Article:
Patients with advanced dementia and feeding problems in inpatient and outpatient settings.
Provide information and guidance to be used in decision-making for patients with advanced dementia and eating problems.
The practice of long term tube feeding in advanced dementia patients has roots in past nursing home regulations requiring adequate nutrition and hydration to be provided regardless of patient circumstances. These regulations led to the accelerated trend in the 1980s of using percutaneous endoscopic gastrostomy (PEG) tubes 1,2 to provide nutrition to patients with advanced dementia who were unable to maintain their nutritional needs by independent oral feeding.
Dementia is a degenerative neurological disease characterized by progressive and irreversible cognitive decline leading to subsequent physical decline and death. The leading cause of mortality in advanced dementia patients is dysphagia and resulting pulmonary infection3. Providers should evaluate for causes of poor oral intake (e.g., depression, acute medical illness, poor dentition, ill-fitting dentures, painful swallowing). Patients with advanced dementia may continue to decline in oral intake despite identifying and treating reversible causes. Careful hand feeding should be recommended over any artificial nutrition provided by tubes or IVs. This clinical guideline is supported by the American Geriatric Society, Canadian Geriatric Society and the American Board of Internal Medicine’s Choosing Wisely Campaign and is based on review of the literature as well as expert consensus 2,4,5.
Key points involving artificial nutrition in patients with advanced dementia:
- Tube feeding does not prevent aspiration pneumonia as it does not prevent aspiration of oral secretions or refluxed tube feeding solution. Orally fed patients were found to have less incidence of aspiration than their tube fed counterparts 4. Additionally, tube feeding may produce an increase in saliva leading to more aspiration.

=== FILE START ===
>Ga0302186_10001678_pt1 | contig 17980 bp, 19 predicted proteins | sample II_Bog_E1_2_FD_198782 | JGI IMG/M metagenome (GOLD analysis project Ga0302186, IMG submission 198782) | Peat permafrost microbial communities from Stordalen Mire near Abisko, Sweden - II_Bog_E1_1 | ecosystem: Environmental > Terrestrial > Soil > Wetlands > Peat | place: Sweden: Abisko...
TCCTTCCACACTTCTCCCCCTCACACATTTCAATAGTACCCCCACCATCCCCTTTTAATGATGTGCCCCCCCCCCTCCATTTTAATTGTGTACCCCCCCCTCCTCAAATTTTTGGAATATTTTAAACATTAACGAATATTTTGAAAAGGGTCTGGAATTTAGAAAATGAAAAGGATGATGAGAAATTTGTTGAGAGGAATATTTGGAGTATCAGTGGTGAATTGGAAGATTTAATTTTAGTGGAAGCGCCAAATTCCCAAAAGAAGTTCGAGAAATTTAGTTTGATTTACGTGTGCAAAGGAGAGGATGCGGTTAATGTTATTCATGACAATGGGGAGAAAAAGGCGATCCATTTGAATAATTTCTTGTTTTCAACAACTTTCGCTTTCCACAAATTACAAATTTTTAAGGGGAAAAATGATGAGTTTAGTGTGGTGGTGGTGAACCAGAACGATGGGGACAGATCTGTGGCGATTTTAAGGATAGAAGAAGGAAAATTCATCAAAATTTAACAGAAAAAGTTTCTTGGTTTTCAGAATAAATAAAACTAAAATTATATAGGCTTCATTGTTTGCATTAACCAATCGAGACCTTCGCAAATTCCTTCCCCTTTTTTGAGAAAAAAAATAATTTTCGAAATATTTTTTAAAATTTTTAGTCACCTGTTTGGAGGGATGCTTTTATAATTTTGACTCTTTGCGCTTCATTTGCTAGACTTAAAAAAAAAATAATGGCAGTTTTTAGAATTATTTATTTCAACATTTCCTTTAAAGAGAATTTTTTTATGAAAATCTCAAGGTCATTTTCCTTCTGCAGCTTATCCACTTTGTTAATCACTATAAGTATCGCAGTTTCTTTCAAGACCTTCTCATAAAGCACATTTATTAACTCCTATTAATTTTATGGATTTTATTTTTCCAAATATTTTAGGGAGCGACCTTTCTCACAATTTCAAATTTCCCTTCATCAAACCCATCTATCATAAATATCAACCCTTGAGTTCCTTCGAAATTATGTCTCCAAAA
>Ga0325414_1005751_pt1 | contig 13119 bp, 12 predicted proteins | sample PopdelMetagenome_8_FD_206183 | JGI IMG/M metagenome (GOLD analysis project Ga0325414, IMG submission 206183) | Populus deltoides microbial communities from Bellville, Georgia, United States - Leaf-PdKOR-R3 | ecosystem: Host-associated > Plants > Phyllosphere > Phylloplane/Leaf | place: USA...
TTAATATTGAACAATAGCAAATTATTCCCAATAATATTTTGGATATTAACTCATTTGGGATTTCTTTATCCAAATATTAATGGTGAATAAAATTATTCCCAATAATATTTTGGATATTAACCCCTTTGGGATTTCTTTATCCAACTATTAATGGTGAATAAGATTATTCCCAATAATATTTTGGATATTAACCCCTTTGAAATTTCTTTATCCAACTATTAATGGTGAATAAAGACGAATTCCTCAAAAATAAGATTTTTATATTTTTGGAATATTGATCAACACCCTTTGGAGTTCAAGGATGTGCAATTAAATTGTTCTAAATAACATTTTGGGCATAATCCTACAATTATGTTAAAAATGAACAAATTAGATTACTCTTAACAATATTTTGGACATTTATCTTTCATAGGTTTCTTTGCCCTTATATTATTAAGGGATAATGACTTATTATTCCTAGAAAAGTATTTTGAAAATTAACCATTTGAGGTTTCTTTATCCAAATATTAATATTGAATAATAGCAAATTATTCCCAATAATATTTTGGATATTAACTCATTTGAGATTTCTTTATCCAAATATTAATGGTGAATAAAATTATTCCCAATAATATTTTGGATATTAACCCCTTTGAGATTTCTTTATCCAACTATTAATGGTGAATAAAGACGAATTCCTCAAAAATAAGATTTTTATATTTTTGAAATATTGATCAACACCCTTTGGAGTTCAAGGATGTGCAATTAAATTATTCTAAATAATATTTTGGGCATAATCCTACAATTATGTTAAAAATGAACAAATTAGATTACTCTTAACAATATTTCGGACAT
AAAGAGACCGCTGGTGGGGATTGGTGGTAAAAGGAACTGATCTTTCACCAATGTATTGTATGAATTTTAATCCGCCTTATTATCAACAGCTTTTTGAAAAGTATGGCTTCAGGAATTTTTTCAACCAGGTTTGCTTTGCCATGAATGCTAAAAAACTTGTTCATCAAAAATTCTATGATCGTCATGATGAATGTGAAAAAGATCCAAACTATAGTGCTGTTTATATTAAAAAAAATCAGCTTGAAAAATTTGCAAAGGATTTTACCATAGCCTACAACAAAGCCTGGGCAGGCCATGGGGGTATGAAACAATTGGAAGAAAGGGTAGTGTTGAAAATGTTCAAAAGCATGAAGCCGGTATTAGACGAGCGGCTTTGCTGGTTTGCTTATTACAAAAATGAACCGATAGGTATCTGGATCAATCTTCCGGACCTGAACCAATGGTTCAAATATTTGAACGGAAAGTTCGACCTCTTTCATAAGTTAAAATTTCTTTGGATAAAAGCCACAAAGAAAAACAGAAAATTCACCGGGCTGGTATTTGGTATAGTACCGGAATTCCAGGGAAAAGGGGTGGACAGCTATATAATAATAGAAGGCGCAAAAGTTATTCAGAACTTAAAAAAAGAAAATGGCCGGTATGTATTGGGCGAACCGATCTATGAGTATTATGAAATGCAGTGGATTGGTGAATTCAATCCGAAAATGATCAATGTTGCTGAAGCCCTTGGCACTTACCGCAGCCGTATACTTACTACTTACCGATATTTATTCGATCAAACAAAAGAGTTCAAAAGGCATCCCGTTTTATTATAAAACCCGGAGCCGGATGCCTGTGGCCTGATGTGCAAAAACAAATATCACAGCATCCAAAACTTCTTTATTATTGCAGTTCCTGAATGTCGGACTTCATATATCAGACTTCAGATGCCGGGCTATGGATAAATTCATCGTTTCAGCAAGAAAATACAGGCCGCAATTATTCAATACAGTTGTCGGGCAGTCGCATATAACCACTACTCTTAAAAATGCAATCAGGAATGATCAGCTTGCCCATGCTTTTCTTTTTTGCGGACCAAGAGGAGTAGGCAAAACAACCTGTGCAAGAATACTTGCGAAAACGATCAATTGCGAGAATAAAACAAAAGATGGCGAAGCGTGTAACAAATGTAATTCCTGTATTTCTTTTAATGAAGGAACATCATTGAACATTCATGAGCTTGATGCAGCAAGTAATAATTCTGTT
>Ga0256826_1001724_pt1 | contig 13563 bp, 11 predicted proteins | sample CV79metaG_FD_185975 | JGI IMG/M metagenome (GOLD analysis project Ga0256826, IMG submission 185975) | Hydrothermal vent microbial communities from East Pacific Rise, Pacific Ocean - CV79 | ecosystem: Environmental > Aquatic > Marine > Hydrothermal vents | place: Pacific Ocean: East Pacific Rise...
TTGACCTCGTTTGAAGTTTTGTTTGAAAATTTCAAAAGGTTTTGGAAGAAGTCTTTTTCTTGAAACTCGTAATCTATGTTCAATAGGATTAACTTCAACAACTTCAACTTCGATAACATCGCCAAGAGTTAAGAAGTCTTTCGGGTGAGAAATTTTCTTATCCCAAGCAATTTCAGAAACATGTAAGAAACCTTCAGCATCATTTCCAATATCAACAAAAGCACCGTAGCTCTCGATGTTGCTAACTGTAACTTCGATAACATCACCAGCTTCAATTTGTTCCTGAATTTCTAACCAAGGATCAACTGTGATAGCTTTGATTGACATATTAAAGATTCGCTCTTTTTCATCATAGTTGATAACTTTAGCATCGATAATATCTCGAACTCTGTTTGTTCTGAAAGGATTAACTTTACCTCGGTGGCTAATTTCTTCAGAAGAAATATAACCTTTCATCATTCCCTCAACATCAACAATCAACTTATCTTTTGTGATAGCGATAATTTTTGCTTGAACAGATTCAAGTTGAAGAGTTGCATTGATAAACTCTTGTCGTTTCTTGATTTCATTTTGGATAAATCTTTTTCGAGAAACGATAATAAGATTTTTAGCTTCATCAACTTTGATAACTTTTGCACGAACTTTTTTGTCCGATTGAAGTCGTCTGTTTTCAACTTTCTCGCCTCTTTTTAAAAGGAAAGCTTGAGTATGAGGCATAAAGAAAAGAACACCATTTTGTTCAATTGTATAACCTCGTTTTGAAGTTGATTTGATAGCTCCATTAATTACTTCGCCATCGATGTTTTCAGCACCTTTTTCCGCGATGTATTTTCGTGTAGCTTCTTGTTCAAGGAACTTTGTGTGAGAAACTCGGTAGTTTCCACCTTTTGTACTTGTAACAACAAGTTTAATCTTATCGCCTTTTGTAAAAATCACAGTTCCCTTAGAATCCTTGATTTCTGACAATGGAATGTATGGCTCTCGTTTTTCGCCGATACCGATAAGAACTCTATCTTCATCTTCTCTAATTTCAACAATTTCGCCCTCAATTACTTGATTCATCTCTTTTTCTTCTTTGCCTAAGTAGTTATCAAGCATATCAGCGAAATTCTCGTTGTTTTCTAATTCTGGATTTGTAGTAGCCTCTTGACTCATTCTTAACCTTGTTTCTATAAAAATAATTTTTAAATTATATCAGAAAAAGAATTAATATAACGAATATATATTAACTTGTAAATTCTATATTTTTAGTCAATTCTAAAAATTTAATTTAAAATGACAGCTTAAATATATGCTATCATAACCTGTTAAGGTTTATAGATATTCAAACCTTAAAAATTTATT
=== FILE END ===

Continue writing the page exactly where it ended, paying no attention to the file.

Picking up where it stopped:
- Artificial nutrition does not prevent weight loss. Patients with advanced dementia who were tube fed still experienced weight loss, depletion of lean body mass and pressure ulcers despite adequate calories and protein intake 5.
- Hunger and thirst are not believed to be primary symptoms during advanced stages of dying. Symptoms of dry mouth, however, may be alleviated with attention to oral care and artificial saliva. Additionally, discussions and confirmation of the patient’s care goals should be revisited and goals of care providing comfort emphasized 6.
- Identify key points in discussion of artificial nutrition with families of advanced dementia patients.
- Describe differences in median survival for patients with and without PEG tube placement.
- Gillick MR. Rethinking the role of tube feeding in patients with advanced dementia. New England Journal of Medicine-Unbound Volume. 2000;342(3):206-210.
- Gillick MR, Volandes AE. The standard of caring: Why do we still use feeding tubes in patients with advanced dementia? Journal of the American Medical Directors Association. 2008;9(5):364-367.
- Mitchell SL, Teno JM, Kiely DK, et al. The clinical course of advanced dementia. New England Journal of Medicine. 2009;361(16):1529-1538.
- Feinberg MJ, Knebl J, Tully J. Prandial aspiration and pneumonia in an elderly population followed over 3 years. Dysphagia. 1996;11(2):104-109.
- Henderson CT, Trumbore LS, Mobarhan S, Benya R, Miles TP. Prolonged tube feeding in long-term care: nutritional status and clinical outcomes. Journal of the American College of Nutrition. 1992;11(3):309-325.
- Rousseau P. Management of symptoms in the actively dying patient. Principles and Practice of Palliative. 2002.
- Wirth R, Dziewas R, Beck AM, et al. Oropharyngeal dysphagia in older persons–from pathophysiology to adequate intervention: a review and summary of an international expert meeting. Clinical interventions in aging. 2016;11:189.
- Meier DE, Ahronheim JC, Morris J, Baskin-Lyons S, Morrison RS. High short-term mortality in hospitalized patients with advanced dementia: lack of benefit of tube feeding. Archives of Internal Medicine. 2001;161(4):594-599.